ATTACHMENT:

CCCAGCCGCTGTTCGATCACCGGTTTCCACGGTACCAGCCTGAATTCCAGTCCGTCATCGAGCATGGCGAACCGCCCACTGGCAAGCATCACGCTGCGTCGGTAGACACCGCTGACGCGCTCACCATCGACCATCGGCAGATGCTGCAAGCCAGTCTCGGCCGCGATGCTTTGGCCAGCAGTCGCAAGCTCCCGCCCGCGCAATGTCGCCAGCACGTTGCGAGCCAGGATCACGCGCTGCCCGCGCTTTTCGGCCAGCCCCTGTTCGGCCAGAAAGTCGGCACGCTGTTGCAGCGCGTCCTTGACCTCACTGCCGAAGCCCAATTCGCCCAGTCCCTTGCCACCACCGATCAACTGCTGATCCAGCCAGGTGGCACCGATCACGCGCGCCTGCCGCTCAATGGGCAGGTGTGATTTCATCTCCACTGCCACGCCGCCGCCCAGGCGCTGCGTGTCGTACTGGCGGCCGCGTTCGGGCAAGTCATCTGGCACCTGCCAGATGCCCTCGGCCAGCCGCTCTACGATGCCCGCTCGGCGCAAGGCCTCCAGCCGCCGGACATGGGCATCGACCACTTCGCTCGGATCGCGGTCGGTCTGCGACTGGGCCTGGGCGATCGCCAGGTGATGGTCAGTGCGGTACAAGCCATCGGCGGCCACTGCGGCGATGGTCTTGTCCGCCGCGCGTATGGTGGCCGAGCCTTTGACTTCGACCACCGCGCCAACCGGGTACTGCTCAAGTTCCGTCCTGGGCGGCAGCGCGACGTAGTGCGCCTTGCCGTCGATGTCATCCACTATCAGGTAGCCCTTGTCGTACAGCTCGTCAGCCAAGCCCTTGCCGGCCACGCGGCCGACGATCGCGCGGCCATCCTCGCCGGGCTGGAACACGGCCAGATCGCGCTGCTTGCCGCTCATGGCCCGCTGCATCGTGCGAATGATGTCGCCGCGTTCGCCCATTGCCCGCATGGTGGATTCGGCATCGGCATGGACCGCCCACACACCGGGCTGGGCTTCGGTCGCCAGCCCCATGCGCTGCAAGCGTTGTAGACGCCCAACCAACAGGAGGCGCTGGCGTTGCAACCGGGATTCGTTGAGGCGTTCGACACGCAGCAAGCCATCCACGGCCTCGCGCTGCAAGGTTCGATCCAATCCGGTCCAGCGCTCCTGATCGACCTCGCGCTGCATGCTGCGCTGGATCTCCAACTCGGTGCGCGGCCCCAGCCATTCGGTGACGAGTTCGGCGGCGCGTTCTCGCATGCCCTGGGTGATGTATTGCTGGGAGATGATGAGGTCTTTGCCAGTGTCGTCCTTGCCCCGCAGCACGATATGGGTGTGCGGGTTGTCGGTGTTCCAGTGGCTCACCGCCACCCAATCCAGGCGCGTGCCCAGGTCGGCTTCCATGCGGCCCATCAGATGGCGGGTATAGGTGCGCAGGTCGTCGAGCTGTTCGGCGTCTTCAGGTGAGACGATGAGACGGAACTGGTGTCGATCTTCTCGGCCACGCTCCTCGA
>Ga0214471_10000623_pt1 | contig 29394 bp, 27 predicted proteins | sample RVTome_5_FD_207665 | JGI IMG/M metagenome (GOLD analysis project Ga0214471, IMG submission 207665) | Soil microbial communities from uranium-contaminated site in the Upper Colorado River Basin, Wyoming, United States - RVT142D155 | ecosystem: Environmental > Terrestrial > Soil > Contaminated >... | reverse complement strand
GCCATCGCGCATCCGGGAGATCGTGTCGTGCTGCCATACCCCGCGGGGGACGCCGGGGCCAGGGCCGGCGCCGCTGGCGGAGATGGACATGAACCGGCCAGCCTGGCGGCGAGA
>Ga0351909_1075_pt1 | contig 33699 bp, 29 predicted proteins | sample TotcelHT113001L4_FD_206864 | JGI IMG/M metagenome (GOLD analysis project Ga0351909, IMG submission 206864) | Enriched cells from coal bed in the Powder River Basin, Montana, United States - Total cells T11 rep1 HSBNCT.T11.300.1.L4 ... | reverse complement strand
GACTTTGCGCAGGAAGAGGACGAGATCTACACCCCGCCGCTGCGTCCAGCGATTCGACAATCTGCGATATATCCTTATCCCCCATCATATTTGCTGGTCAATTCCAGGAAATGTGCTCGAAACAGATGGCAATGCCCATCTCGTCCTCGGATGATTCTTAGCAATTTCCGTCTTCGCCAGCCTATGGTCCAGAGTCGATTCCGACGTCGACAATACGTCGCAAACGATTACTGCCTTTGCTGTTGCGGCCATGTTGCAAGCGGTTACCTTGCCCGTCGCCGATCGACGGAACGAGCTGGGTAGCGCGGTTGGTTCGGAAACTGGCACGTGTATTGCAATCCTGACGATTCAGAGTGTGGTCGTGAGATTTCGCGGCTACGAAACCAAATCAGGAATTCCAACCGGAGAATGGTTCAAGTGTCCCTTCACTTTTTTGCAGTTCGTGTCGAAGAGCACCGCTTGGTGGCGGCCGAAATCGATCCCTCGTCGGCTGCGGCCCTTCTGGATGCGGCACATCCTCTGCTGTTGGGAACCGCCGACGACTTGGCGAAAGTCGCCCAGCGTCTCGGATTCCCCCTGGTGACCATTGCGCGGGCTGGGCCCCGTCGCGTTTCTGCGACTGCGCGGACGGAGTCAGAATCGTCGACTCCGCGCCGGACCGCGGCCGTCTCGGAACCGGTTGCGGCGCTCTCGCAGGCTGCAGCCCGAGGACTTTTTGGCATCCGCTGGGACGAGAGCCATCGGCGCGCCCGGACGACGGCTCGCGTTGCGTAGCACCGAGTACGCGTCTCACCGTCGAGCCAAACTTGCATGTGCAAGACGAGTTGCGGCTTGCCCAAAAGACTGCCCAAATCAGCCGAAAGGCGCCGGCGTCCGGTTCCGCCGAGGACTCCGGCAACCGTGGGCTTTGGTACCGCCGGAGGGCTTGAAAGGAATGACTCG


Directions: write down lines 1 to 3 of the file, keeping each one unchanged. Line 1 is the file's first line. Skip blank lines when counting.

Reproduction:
CCCAGCCGCTGTTCGATCACCGGTTTCCACGGTACCAGCCTGAATTCCAGTCCGTCATCGAGCATGGCGAACCGCCCACTGGCAAGCATCACGCTGCGTCGGTAGACACCGCTGACGCGCTCACCATCGACCATCGGCAGATGCTGCAAGCCAGTCTCGGCCGCGATGCTTTGGCCAGCAGTCGCAAGCTCCCGCCCGCGCAATGTCGCCAGCACGTTGCGAGCCAGGATCACGCGCTGCCCGCGCTTTTCGGCCAGCCCCTGTTCGGCCAGAAAGTCGGCACGCTGTTGCAGCGCGTCCTTGACCTCACTGCCGAAGCCCAATTCGCCCAGTCCCTTGCCACCACCGATCAACTGCTGATCCAGCCAGGTGGCACCGATCACGCGCGCCTGCCGCTCAATGGGCAGGTGTGATTTCATCTCCACTGCCACGCCGCCGCCCAGGCGCTGCGTGTCGTACTGGCGGCCGCGTTCGGGCAAGTCATCTGGCACCTGCCAGATGCCCTCGGCCAGCCGCTCTACGATGCCCGCTCGGCGCAAGGCCTCCAGCCGCCGGACATGGGCATCGACCACTTCGCTCGGATCGCGGTCGGTCTGCGACTGGGCCTGGGCGATCGCCAGGTGATGGTCAGTGCGGTACAAGCCATCGGCGGCCACTGCGGCGATGGTCTTGTCCGCCGCGCGTATGGTGGCCGAGCCTTTGACTTCGACCACCGCGCCAACCGGGTACTGCTCAAGTTCCGTCCTGGGCGGCAGCGCGACGTAGTGCGCCTTGCCGTCGATGTCATCCACTATCAGGTAGCCCTTGTCGTACAGCTCGTCAGCCAAGCCCTTGCCGGCCACGCGGCCGACGATCGCGCGGCCATCCTCGCCGGGCTGGAACACGGCCAGATCGCGCTGCTTGCCGCTCATGGCCCGCTGCATCGTGCGAATGATGTCGCCGCGTTCGCCCATTGCCCGCATGGTGGATTCGGCATCGGCATGGACCGCCCACACACCGGGCTGGGCTTCGGTCGCCAGCCCCATGCGCTGCAAGCGTTGTAGACGCCCAACCAACAGGAGGCGCTGGCGTTGCAACCGGGATTCGTTGAGGCGTTCGACACGCAGCAAGCCATCCACGGCCTCGCGCTGCAAGGTTCGATCCAATCCGGTCCAGCGCTCCTGATCGACCTCGCGCTGCATGCTGCGCTGGATCTCCAACTCGGTGCGCGGCCCCAGCCATTCGGTGACGAGTTCGGCGGCGCGTTCTCGCATGCCCTGGGTGATGTATTGCTGGGAGATGATGAGGTCTTTGCCAGTGTCGTCCTTGCCCCGCAGCACGATATGGGTGTGCGGGTTGTCGGTGTTCCAGTGGCTCACCGCCACCCAATCCAGGCGCGTGCCCAGGTCGGCTTCCATGCGGCCCATCAGATGGCGGGTATAGGTGCGCAGGTCGTCGAGCTGTTCGGCGTCTTCAGGTGAGACGATGAGACGGAACTGGTGTCGATCTTCTCGGCCACGCTCCTCGA
>Ga0214471_10000623_pt1 | contig 29394 bp, 27 predicted proteins | sample RVTome_5_FD_207665 | JGI IMG/M metagenome (GOLD analysis project Ga0214471, IMG submission 207665) | Soil microbial communities from uranium-contaminated site in the Upper Colorado River Basin, Wyoming, United States - RVT142D155 | ecosystem: Environmental > Terrestrial > Soil > Contaminated >... | reverse complement strand
GCCATCGCGCATCCGGGAGATCGTGTCGTGCTGCCATACCCCGCGGGGGACGCCGGGGCCAGGGCCGGCGCCGCTGGCGGAGATGGACATGAACCGGCCAGCCTGGCGGCGAGA